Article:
One of them threatens to remove Seven of Nine's intestines as a trophy, as "Unusual relics are prized. Yours will make me envied by men and pursued by women!" Seven, who rivals the Hirogen in the big ego sweepstakes, is unimpressed.
Egomaniac Hunter: Inverted. The Hirogen, as a rue, do not empathize with their prey. However, in keeping with the Native Americans themes, they prefer to kill their targets quickly and painlessly.
Lack of Empathy: The Hirogen alpha in "Demons of Air and Darkness", who, like most Hirogen, relates to other sapient beings only as prey. At one point, he reflects on how one of his victims cried that she had a husband and children, "as if the family structure of prey was of any relevance."
Putting on the Reich: "The Killing Game" featured the Hirogen capturing the Voyager crew and forcing them to re-enact WWII, with the Hirogen taking the part of the Nazis in occupied France. They wore their Nazi uniforms when outside the holodeck too. Somewhat averted, in that only one of them is truly enamored with the Nazi philosophy - the leader is ready to strike a deal with Janeway in exchange for the holodeck technology.
Triage Tyrant: In "The Killing Game", When a crewmember with life-threatening injuries and a Hirogen with minor burns are both brought in, the Hirogen medical officer orders the Doctor to treat the Hirogen patient first. The Doctor protests that this goes against the rules of triage. The Hirogen replies "your rules, not mine" and switches him off when he refuses to comply.
Turned Against Their Masters: In "Flesh and Blood" the Hirogen are using holograms to train for the Hunt. Unfortunately they get smarter and smarter after being hunted down and killed constantly until...
Victory Is Boring: Hirogen have been known to express disappointment when the species they're hunting proves to be unchallenging. (VOY: "Hunters") As a result, being called "worthy prey" by a Hirogen was meant as a great compliment.
"Acceptable risk. The Hierarchy approves."
One of the last species to be encountered by Voyager on their return trip to the Beta Quadrant. Though visibly based on Doctor Who's Sontarans, the Hierarchy is their polar opposite in terms of machismo. They are scavengers who, due to their unwieldy bodies, rely on wiretaps and long-range espionage to survive.
Fat Bastard: Though the Hierarchy are not particularly malicious, just opportunistic.
Stealth in Space: Seem to be the only race in the entire Delta Quadrant with Cloaking Technology. Even then, it just takes some Sensor Remodulation to spot them, so obviously their's isn't as advanced as the Klingons or Romulans.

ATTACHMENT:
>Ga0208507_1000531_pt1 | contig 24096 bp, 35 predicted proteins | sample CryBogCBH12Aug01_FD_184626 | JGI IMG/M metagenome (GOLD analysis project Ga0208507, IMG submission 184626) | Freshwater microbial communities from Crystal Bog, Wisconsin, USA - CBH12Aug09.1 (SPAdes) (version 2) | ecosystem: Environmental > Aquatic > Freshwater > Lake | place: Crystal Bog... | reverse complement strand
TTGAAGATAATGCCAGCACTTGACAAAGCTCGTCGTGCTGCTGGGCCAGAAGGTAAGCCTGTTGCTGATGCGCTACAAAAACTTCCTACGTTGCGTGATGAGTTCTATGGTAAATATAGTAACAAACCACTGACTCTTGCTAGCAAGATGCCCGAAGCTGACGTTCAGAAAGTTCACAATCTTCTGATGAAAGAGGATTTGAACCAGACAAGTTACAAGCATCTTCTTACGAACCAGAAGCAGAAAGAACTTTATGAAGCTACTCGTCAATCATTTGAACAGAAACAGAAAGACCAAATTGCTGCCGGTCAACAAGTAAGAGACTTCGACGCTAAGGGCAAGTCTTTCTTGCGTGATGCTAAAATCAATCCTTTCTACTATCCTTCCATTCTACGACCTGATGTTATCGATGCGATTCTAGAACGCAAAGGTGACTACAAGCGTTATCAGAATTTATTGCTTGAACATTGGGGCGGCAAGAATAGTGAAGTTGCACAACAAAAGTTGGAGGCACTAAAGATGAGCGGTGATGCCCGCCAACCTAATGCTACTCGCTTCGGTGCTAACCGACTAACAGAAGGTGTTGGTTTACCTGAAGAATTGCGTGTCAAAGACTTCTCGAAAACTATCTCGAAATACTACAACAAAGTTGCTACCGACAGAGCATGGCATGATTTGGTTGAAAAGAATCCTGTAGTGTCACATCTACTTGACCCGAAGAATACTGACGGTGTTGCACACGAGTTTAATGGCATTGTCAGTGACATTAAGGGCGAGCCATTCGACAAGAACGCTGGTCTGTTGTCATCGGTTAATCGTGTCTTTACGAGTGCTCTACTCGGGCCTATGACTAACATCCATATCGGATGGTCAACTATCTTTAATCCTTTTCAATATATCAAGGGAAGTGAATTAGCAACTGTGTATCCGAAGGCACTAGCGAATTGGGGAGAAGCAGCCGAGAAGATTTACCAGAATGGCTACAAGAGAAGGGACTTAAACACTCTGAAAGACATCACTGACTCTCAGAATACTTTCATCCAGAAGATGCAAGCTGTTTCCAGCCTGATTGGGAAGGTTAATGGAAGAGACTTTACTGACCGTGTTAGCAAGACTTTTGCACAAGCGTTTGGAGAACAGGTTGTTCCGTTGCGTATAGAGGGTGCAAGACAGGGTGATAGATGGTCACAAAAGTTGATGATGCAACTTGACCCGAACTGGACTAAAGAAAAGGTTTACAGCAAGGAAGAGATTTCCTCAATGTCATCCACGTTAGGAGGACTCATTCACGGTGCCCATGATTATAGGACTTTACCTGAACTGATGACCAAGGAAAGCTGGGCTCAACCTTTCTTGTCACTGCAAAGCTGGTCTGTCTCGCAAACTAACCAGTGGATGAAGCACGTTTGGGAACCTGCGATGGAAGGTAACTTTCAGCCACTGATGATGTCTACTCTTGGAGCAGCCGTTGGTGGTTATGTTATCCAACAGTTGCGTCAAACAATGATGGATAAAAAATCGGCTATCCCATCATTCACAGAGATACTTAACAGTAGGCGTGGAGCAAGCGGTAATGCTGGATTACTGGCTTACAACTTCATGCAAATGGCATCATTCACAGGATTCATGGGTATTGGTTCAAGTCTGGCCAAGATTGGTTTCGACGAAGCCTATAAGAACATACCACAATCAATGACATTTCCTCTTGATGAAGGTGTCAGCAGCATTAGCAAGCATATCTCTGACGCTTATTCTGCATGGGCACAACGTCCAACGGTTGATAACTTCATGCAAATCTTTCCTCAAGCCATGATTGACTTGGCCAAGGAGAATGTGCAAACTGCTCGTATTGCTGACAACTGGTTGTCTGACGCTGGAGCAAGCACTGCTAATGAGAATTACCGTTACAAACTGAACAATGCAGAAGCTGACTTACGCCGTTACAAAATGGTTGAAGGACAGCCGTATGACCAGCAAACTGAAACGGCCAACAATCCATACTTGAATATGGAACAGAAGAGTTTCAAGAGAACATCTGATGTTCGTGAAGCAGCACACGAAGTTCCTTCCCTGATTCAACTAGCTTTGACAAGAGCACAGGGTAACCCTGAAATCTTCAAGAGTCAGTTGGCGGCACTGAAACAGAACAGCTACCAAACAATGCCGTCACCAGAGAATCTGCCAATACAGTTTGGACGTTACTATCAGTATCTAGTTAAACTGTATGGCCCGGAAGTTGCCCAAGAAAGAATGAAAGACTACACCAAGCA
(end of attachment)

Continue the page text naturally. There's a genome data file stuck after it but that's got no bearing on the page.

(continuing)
Vast Bureaucracy: The social structure of the Hierarchy is regimented in such a way in that each crew member has a single work station and duty to perform, minimal social interaction, and limited access to the rest of the ship.
Species debuting in Enterprise
"The Suliban don't share humanity's patience with natural selection."
Rubber Man: The Suliban were originally just a backwards race from a nondescript world. Thanks to Future Guy's genetic meddling, they now have a host of superpowers, including the ability to squeeze through tight cracks.
"I thought human reproduction was complicated. You Denobulans make us look like single-cell organisms."
On their homeworld of Denobula, the twelve billion Denobulans all share one continent. Consequently, living space is at a premium and Denobulan culture had come to embrace polyandry and communal lifestyles. All in all, Denobulans are pretty weird. They can inflate their heads (similar to a pufferfish) when threatened, have Overly Long Tongues, mood-ring eye colors, and a ridiculously creepy grin. This may have something to do with the fact they've been using Genetic engineering since the twentieth century.
Bourgeois Bohemian: The Denobulans are perfectly happy in their mixed marriages, as it meant relatives could leave for extended periods and not inconvenience the family. Truthfully, Phlox admitted, he'd begun to miss the company of some of the other husbands. (Ahem.)
Puffer Fish: When threatened, their heads explode to three times their normal size because why not.
Not-So-Omniscient Council of Bickering: And how. Even when united in wanting to wipe out Humanity, they simply cannot stop arguing. First it was about what methods, form and delivery the attack should take, then after they fixed on the Planet Killer design, they began arguing about when and how it should be deployed.
What Happened to the Mouse?: One of Earth's most prominent enemies from its early days of exploration, and is never heard from again past the 22nd century.
"In the service of the Makers, all actions are blessed ones.""
God Guise: The Xindi referred to the Sphere Builders as "the Guardians," and revered them as religious figures. After the destruction of the Xindi homeworld, the Builders appeared to the Xindi survivors (convenient, that), lending them maps to habitable planets and resources. Similarly, the Triannons referred to them as "the Makers," and believed that they were transforming the Delphic Expanse into a paradise for their eventual return.
Hostile Terraforming: The Spheres are used to make planets habitable for their race prior to invasion. Contrary to their name, however, they aren't actually responsible for building them - just providing the blueprints.
Time Travel for Fun and Profit: Using their inter-dimensional abilities, the Builders forsaw that the Federation would repel their eventual invasion, and sought to snuff Earth out preemptively.